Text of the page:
“Do not believe anything you hear and only half of what you see.”
It’s an Edgar Allan Poe maxim that also serves as the thesis for Netflix’s twisty “The Pale Blue Eye” (now streaming). The historical fiction thriller, based on Louis Bayard’s 2003 novel, follows grieving detective Augustus Landor (Christian Bale) as he investigates the grisly murders of several cadets at the West Point military academy in the 1830s. Harry Melling, a “Harry Potter” alum, plays Poe, a cadet and aspiring writer who assists Landor with the case.
Bayard and Melling tell us about the film’s real-life origins and shocking conclusion:
‘The Pale Blue Eye’ is not based on a true story.
Other real-life characters in the film include Generals Sylvanus Thayer (Timothy Spall) and Ethan Allen Hitchcock (Simon McBurney), both of whom worked at West Point. However, the story is entirely fictitious.
“There’s really only one part of this that’s true, and that’s that Edgar Allan Poe did spend six months at West Point,” Bayard says. “That’s something that people find surprising. It’s the reason I chose this setting because many people are unaware that he was present. And West Point has never made a big deal about that connection; I think they’re a little embarrassed by him.”
The film depicts a different side of Edgar Allan Poe.
Melling first encountered Poe in a Halloween episode of “The Simpsons” in 1990, before reading “The Raven” and “The Tell-Tale Heart” in school. But “Pale Blue Eye” defied his expectations of the author, who died in 1849 at the age of 40.
“It does reinvent the idea of who Poe is in some ways,” Melling says. “I think a lot of people will come into this film picturing this very dark, moody, sombre character. What I liked about him is that he’s a cheerful and eccentric character who is always trying to impress people.”
Poe’s parents died when he was a child, and he had a strained relationship with his foster father, who relocated the family between Virginia and the United Kingdom. Melling drew inspiration from the writer’s “very nomadic, lonely existence” in his relationship with the fictional Landor.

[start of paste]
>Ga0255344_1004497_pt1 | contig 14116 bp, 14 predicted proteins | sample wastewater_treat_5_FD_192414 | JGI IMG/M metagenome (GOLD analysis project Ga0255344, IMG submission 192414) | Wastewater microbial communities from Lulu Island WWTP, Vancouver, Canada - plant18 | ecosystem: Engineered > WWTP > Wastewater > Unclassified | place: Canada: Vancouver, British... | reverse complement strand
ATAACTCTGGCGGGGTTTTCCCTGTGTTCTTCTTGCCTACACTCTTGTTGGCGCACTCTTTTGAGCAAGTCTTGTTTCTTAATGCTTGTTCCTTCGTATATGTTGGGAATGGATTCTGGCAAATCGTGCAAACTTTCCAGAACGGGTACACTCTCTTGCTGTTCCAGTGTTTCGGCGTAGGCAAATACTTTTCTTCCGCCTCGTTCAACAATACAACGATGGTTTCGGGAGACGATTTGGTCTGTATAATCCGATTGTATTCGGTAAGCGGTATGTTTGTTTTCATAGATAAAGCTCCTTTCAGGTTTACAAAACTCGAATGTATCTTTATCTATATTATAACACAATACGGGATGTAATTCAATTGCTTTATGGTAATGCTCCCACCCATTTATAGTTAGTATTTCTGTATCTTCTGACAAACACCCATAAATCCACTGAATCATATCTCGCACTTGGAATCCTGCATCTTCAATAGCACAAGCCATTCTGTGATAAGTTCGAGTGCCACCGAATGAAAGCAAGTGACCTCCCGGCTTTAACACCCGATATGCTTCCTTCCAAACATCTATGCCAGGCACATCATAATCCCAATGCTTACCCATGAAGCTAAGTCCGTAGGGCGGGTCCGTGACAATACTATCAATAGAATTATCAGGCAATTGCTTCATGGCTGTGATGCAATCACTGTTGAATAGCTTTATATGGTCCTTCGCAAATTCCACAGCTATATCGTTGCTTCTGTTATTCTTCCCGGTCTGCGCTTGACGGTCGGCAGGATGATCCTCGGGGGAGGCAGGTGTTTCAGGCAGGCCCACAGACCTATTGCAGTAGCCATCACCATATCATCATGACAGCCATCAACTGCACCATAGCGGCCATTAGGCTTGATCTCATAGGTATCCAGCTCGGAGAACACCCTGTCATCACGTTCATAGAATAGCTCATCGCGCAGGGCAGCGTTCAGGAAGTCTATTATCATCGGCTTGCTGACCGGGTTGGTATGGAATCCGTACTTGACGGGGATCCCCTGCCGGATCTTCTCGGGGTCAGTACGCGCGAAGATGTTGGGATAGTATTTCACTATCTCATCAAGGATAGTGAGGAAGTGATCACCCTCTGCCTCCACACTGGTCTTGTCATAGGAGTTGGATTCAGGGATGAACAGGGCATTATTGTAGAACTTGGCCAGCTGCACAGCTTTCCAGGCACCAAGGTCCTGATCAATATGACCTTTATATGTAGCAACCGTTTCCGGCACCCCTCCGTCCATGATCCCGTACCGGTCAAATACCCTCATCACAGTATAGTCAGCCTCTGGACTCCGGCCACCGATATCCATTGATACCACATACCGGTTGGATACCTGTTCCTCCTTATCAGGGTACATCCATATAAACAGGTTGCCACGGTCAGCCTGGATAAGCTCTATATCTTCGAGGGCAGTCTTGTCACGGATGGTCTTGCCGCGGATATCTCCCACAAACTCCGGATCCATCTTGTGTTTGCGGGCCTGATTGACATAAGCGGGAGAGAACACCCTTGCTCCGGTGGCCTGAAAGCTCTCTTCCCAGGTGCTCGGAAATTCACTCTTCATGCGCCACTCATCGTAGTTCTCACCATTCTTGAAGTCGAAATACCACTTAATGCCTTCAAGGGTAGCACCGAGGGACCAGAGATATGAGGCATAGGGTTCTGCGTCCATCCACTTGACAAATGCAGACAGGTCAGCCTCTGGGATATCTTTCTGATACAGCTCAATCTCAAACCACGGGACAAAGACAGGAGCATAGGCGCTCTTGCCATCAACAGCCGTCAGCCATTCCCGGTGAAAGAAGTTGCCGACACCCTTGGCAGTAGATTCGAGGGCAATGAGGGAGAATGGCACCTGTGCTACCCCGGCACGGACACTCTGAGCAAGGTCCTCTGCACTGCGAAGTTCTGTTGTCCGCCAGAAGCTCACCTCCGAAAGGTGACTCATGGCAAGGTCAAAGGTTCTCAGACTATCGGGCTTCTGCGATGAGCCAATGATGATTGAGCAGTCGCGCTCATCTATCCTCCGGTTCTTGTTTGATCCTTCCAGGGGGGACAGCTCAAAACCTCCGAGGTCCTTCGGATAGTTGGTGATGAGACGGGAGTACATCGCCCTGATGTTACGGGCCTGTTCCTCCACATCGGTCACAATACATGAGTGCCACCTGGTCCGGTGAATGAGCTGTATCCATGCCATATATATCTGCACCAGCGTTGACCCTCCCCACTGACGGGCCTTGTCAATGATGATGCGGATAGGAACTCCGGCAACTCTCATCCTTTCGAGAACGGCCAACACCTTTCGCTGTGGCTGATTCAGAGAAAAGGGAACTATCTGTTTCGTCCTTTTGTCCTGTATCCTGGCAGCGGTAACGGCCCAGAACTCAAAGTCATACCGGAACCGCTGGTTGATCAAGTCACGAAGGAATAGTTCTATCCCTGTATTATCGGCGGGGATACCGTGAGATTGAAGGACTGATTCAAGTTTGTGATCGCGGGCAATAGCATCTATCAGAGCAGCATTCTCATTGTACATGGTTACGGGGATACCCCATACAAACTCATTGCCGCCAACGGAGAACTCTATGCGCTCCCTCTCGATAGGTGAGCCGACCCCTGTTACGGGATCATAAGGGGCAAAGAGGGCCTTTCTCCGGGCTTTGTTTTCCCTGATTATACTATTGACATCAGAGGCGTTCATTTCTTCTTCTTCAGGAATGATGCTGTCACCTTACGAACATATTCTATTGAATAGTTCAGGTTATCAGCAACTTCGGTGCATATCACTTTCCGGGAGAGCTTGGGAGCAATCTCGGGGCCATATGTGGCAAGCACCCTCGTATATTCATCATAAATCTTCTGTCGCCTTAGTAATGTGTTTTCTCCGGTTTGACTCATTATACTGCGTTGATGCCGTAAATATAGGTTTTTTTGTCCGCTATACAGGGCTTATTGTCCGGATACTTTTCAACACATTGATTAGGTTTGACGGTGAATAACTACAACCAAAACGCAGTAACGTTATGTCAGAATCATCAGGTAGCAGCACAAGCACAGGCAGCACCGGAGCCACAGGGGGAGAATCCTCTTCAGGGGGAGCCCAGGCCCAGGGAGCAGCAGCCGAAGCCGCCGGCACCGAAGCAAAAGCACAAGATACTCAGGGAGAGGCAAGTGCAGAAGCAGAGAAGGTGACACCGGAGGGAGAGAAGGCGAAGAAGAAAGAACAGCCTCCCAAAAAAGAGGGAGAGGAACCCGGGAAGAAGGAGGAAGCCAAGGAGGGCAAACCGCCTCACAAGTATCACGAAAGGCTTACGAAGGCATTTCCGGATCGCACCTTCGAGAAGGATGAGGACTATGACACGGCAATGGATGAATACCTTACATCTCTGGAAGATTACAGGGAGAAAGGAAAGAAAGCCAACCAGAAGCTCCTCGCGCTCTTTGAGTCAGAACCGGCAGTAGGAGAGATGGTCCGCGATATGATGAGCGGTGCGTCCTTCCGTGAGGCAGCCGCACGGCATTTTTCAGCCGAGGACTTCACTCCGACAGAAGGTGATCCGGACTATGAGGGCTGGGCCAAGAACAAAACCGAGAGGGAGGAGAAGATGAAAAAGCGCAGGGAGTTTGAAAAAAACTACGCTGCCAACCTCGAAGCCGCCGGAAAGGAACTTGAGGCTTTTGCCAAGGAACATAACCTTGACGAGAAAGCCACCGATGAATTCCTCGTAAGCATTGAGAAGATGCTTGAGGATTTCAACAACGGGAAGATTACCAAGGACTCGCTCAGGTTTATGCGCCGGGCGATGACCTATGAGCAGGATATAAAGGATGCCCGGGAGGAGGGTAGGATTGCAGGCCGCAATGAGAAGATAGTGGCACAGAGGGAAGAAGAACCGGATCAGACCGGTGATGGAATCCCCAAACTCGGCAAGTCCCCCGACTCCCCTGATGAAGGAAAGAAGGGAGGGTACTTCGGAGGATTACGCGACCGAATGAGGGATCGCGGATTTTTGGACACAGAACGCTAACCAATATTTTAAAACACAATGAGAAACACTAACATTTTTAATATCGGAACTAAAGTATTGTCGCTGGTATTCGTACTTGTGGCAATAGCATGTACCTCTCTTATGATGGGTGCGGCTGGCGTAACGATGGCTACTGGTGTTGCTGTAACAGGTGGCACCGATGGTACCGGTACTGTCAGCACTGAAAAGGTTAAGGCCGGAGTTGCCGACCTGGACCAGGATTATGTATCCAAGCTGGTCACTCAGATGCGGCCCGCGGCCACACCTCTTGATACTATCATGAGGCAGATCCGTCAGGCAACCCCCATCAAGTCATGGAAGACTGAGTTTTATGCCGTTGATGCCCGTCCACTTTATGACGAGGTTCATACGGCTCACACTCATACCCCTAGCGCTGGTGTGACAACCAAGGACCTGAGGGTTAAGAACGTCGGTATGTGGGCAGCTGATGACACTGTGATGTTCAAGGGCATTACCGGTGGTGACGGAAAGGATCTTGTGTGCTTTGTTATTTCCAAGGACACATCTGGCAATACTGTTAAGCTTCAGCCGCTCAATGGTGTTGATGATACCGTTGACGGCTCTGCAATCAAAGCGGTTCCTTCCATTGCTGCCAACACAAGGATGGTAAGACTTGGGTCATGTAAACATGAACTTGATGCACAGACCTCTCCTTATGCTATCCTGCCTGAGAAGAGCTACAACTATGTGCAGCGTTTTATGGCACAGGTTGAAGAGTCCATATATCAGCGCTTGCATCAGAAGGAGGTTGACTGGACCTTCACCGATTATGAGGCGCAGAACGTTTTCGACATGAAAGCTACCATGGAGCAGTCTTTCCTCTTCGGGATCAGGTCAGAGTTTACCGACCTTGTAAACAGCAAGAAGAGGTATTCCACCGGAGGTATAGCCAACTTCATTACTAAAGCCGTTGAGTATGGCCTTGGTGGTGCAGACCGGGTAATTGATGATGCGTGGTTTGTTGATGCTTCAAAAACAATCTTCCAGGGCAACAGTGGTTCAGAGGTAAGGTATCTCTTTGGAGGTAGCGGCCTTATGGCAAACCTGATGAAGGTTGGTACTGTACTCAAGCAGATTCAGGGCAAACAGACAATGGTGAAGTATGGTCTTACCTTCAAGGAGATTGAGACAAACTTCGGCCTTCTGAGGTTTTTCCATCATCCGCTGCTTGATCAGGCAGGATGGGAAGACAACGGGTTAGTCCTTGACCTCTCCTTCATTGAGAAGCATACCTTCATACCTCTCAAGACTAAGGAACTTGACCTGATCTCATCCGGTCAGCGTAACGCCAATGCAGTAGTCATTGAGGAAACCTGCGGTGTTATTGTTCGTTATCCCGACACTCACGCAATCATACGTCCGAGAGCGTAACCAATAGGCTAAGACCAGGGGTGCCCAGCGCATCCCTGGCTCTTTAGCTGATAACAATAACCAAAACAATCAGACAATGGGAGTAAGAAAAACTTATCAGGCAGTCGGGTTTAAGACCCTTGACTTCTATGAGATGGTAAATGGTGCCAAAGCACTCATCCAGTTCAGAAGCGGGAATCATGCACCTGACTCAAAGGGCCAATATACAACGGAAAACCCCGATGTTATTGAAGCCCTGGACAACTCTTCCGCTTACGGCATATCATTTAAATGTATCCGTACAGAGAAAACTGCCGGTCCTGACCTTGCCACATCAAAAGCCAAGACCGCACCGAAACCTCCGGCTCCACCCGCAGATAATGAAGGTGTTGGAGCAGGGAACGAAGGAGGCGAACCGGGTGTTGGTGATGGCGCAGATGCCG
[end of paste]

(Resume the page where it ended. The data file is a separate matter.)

“It made sense to me why he would attach himself to this detective in such a strong way,” Melling says. “Perhaps Landor fulfils that sense of having a father in some way.”
That’very shocking’ twist is a tribute to Agatha Christie.
Landor and Poe’s investigation takes them to Julia Marquis (Gillian Anderson), whose daughter Lea (Lucy Boynton) suffers from seizures and uses black magic to treat them. Poe suspects Lea killed the cadets as part of an occult ritual until he notices Landor’s handwriting on a note found on one of the dead bodies.
Finally, it is revealed that Landor murdered the young men two years after his daughter was raped by cadets. The assault drove her to commit suicide, and Landor was out for vengeance.
“Under the right circumstances, we’re all capable of anything,” Bayard says. “This is a character who has dedicated his life to apprehending criminals and upholding the rule of law. When his own daughter is taken away from him, the traditional institutions are no longer adequate. He must take control of the situation.”
The twist is inspired by Agatha Christie’s “The Murder of Roger Ackroyd,” in which the narrator is revealed to be the murderer.
“That was shocking in 1926, and I believe it is still shocking today,” Bayard says. “We bring certain assumptions to stories: we don’t believe a detective will investigate his own crime. He’s our surrogate, so the fact that he’s known the whole time is a surprise.”
You can find Easter eggs about Christian Bale’s character if you look closely.
Viewers who rewatch the film after learning the identity of the perpetrator may notice some hints that it was Landor all along.
“That very first scene in which you see Landor’s character washing his hands in the stream – it turns out later that he’s washing a bloody implement,” Bayard explains. “And the scene he has with Thayer and Hitchcock about (West Point) and how it warps cadets by forcing them to follow all these rules – I think Landor is very much thinking in that moment about the cadets who assaulted his daughter.
“Looking back, you can see that Landor’s attitude toward the entire military establishment is pretty hostile, and it has to stem from his own and his daughter’s experiences.”
Other detective stories have been inspired by Poe’s “fearless” work.
Melling regards Poe as the “godfather” of the mystery genre, having influenced everyone from horror author H.P. Lovecraft to the creator of “Sherlock Holmes,” Arthur Conan Doyle. His prints have even been found on recent whodunits “See How They Run” and “Glass Onion: A Knives Out Mystery.”
“You can feel his presence everywhere,” Melling says. “He’s one of those writers who has become so ingrained in our storytelling vocabulary.”
Poe’s writing, according to Bayard, continues to resonate because of his keen observations about human behaviour and obsessions.
“He was fearless,” says Bayard. “He plunged into areas that most of us are afraid to go in and found these unpleasant truths about us. He knew what we were capable of and didn’t hide it in his work. He looked into it. And I believe this is why his work affects us on a subconscious level: it touches on the stuff of nightmares.”